From Soup…

“Filet steaks with blue cheese butter, those lentils you make, and brussels sprouts like we had for Thanksgiving.”

Everyone here gets a birthday dinner full of their favorite foods, from soup to nuts, and this was my son’s answer to the question, “Have you given any thought to your birthday dinner?”

“Oh, and I’d like a soup,” he added, “to start.”

What kind of soup? I wondered.

“Anything.  Well, anything as long as it isn’t weird.”

“So no curried cauliflower soup?” I confirmed with a smile.  I know that, for him, weird sometimes means curried cauliflower.  “So what isn’t a weird soup?  Can you give me some guidance.”  This should be the birthday’s person’s choice after all.

My son shrugged.  “You know.  Mushroom.  Onion.  Leek and potato.  Regular soup, like those ones.  Only not those.”

Again I understood.  We had had all of these on cold weeknights within the last two weeks.  Ben’s birthday soup must not be something served for a weeknight supper, but still a standard, a member of the canon of soups, if you will.

I had to go with tomato.  If tomato soup isn’t canon-worthy, then nothing is.  I even managed to work in the taste of its equally classic grilled cheese accompaniment.  Check out how.

Ben’s Birthday Soup with Cheese Focaccia Croutons (serves 4, with one bowl leftover for the next day)

  • 12 homemade croutons
  • 1 head of garlic
  • 2 carrots, roughly chopped
  • 2 ribs of celery, roughly chopped
  • 1 medium onion, chopped
  • 1 Tbsp. dark brown sugar
  • 1 Tbsp. dry sherry (or balsamic vinegar)
  • 2 cups vegetable stock, plus 1/4 cup additional (chicken stock may be substituted)
  • 1 28-ounce can crushed tomatoes
  • salt and pepper to taste
  • 4 or 5 fresh basil leaves, optional

Step one:  Croutons

Preheat the oven to 325 degrees.

Remember that cheese and garlic focaccia you made with me the other day?  Cut one 3/4-inch by 9-inch slice from the loaf.  (Of course, if you didn’t make the focaccia along with me, feel free to use any other lovely bread you have on hand, cheese bread if possible).  Cut this slice into 12 equal cubes.

Heat a small amount of olive oil in a medium skillet set over medium high heat.  Skillet should be oven proof.  When the oil gets shimmery looking, place the croutons in the pan in a single layer.  Brown one side, then turn and brown the other.

When both sides have turned golden brown, pop the skillet into the oven and set the kitchen timer for 15 minutes.  After 15 minutes, remove the pan from the oven and the croutons from the pan.  Set on brown paper or paper towels to drain.  Set aside.

Step Two:  Roasted garlic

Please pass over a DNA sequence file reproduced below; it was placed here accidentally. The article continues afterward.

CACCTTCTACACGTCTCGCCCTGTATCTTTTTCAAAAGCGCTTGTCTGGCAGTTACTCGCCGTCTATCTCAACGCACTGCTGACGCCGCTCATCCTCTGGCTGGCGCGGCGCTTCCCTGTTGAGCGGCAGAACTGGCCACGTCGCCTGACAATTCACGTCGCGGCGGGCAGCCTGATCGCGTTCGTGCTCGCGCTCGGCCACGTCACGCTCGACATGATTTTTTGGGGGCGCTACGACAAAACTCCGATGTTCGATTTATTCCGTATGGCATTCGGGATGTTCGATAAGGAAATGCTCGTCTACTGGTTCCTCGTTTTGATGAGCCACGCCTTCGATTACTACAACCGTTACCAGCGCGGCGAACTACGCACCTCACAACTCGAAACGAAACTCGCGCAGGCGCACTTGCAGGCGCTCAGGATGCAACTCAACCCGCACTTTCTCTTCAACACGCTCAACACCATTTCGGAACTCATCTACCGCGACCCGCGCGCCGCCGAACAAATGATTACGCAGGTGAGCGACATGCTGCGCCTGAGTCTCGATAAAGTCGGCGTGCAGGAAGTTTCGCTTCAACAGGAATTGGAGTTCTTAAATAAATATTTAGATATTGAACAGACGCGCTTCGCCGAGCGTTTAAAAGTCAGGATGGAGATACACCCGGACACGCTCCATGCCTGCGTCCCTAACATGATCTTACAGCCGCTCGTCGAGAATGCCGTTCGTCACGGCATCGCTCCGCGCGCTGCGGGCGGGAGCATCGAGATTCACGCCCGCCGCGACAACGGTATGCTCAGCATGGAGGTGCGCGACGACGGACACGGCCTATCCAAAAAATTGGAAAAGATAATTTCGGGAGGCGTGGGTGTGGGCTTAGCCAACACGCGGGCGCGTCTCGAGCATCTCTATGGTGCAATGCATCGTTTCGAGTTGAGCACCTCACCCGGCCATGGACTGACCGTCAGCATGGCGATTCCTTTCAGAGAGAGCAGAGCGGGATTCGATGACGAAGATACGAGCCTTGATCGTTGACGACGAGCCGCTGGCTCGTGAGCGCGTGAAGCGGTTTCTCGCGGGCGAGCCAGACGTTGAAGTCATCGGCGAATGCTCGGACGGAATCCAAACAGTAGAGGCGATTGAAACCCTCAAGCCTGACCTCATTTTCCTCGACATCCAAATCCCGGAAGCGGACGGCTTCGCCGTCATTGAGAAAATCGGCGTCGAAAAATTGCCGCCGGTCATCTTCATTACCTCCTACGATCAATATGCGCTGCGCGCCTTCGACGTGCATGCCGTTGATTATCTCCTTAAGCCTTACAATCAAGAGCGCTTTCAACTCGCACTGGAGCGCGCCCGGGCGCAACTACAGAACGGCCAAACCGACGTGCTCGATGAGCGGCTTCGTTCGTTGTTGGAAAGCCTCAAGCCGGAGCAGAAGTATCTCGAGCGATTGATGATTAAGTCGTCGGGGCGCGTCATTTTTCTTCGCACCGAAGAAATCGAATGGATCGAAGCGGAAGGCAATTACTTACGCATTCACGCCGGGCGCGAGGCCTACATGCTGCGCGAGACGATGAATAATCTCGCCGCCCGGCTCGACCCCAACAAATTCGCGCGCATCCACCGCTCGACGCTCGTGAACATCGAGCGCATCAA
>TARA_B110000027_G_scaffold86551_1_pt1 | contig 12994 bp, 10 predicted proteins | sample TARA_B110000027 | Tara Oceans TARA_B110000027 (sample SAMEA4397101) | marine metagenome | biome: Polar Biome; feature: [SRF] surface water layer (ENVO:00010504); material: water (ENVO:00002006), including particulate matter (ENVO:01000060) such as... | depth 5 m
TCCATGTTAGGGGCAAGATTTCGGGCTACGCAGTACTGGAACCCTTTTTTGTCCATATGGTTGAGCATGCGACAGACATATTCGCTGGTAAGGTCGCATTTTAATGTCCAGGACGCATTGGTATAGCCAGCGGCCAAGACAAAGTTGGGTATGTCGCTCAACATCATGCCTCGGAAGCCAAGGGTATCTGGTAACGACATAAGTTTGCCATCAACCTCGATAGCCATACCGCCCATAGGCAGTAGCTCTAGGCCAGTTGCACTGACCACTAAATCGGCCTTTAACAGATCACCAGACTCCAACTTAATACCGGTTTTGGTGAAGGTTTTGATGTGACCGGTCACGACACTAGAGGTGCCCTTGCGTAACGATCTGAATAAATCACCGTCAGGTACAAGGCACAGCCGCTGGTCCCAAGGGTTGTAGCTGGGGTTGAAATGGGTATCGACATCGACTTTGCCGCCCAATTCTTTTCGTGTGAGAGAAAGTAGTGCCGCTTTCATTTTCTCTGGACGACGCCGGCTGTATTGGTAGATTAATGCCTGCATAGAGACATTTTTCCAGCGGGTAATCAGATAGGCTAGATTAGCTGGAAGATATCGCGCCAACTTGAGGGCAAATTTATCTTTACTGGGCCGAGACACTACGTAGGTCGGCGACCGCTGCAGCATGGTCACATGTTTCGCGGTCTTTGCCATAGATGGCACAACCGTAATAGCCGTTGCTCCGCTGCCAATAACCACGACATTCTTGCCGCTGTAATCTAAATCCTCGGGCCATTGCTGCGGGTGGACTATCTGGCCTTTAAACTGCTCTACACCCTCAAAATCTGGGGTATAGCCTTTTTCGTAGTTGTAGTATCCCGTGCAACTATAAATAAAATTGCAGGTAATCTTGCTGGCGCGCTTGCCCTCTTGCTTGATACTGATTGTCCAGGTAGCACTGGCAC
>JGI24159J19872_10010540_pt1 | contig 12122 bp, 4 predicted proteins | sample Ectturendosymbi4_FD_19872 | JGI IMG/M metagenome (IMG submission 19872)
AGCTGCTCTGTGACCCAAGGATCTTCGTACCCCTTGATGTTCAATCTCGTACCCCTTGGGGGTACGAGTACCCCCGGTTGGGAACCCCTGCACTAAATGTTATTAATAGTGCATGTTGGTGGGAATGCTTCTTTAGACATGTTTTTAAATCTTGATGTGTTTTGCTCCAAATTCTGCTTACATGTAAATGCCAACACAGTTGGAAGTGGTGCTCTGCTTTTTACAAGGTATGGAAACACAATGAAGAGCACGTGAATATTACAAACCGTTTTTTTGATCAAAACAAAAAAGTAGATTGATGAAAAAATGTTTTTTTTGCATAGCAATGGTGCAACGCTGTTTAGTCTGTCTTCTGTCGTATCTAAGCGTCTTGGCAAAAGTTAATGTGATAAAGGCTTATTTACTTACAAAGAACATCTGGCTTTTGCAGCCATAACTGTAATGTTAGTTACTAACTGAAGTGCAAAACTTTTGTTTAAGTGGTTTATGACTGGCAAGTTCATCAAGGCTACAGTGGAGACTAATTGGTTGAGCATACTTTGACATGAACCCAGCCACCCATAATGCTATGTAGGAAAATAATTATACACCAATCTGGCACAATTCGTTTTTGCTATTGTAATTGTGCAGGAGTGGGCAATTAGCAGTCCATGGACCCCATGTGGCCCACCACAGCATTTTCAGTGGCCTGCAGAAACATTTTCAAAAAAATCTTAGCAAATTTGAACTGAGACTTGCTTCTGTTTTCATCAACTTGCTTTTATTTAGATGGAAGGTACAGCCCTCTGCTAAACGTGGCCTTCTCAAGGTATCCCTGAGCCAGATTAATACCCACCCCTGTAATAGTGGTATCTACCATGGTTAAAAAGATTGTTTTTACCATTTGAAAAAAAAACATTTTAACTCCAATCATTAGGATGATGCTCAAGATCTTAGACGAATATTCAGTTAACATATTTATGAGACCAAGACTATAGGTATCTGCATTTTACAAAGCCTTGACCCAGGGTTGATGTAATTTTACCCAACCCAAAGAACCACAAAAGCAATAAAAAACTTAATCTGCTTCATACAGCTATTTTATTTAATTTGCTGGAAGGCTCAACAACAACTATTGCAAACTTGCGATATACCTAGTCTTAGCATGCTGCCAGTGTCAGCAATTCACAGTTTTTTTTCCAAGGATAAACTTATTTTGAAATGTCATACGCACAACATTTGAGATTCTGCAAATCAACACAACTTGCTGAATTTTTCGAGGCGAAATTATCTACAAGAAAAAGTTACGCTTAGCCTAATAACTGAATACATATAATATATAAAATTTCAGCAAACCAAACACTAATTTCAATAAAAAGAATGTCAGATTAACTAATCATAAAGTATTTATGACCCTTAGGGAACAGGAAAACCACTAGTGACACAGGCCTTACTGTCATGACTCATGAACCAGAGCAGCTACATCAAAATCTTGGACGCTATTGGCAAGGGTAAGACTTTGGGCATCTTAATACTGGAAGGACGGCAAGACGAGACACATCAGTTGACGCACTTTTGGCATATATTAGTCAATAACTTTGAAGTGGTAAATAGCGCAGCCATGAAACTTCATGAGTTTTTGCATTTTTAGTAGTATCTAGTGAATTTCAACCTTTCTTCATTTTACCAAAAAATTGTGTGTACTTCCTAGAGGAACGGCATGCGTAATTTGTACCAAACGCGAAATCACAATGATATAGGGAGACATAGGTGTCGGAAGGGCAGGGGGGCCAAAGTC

Leave the oven on and set it to 350 degrees.  Cut the top off a good, firm head of garlic, leaving the root end intact.  Peel away as much of the outer papery skin as possible while still leaving the garlic cloves within their individual husks.

Place the prepared head of garlic into a small baking dish.  The fit should be close without being too snug.  Add to the dish about 1/4 cup of vegetable (or chicken) stock and a splash of olive oil.

Cover the top of the baking dish with aluminum foil and wrap it tightly.  Set the baking dish in the oven for an hour, or until you can pierce very soft cloves of garlic easily with a sharp knife.

Remove the garlic from the baking dish and let cool slightly on a chopping board.  When cool enough to handle, take the head of garlic apart, clove by clove, and squeeze the soft roasted garlic out of the husks.  Once you have removed it all, use the flat end of a chef’s knife and smash the garlic into a smooth paste.  Set aside.

Step Three:  Putting it all together

In a large saucepan set over medium heat, heat 2 Tbsp. of olive oil.  Add to the olive oil the onions, carrots and celery and saute until the onions soften but do not brown.  Add to this the garlic paste and stir to combine well.  Add 1 Tbsp. dark brown sugar and 1 Tbsp. dry sherry (or balsamic vinegar).  Stir to combine.  Add 2 cups of vegetable (or chicken) stock, cover the pot.  Bring the liquid to the boil then reduce the heat and maintain a simmer (still covered) until all the vegetables are soft, about 15 minutes.

Stir in 1 28-ounce can of crushed tomatoes (not sauce, not puree).  One quart of fresh crushed tomatoes may be substituted in season.  Continue to simmer the soup for a few minutes and taste to correct the seasoning with salt and pepper to taste.  At this time you may also throw in a few basil leaves that have been shredded or chiffonaded, or use no herbs at all.

Remove the pot from the heat.  Using a stick blender right in the saucepan (or a stand blender, working in batches), puree the soup until very smooth.  If soup seems too thick for your taste, thin it with a few tablespoons of water, or extra stock if you have some.  Return the soup to the heat using a low flame, and heat the soup through for serving.

Ladle soup into bowls and garnish each serving with 3 cheese croutons.  Serve immediately.

©2011  Jane A. Ward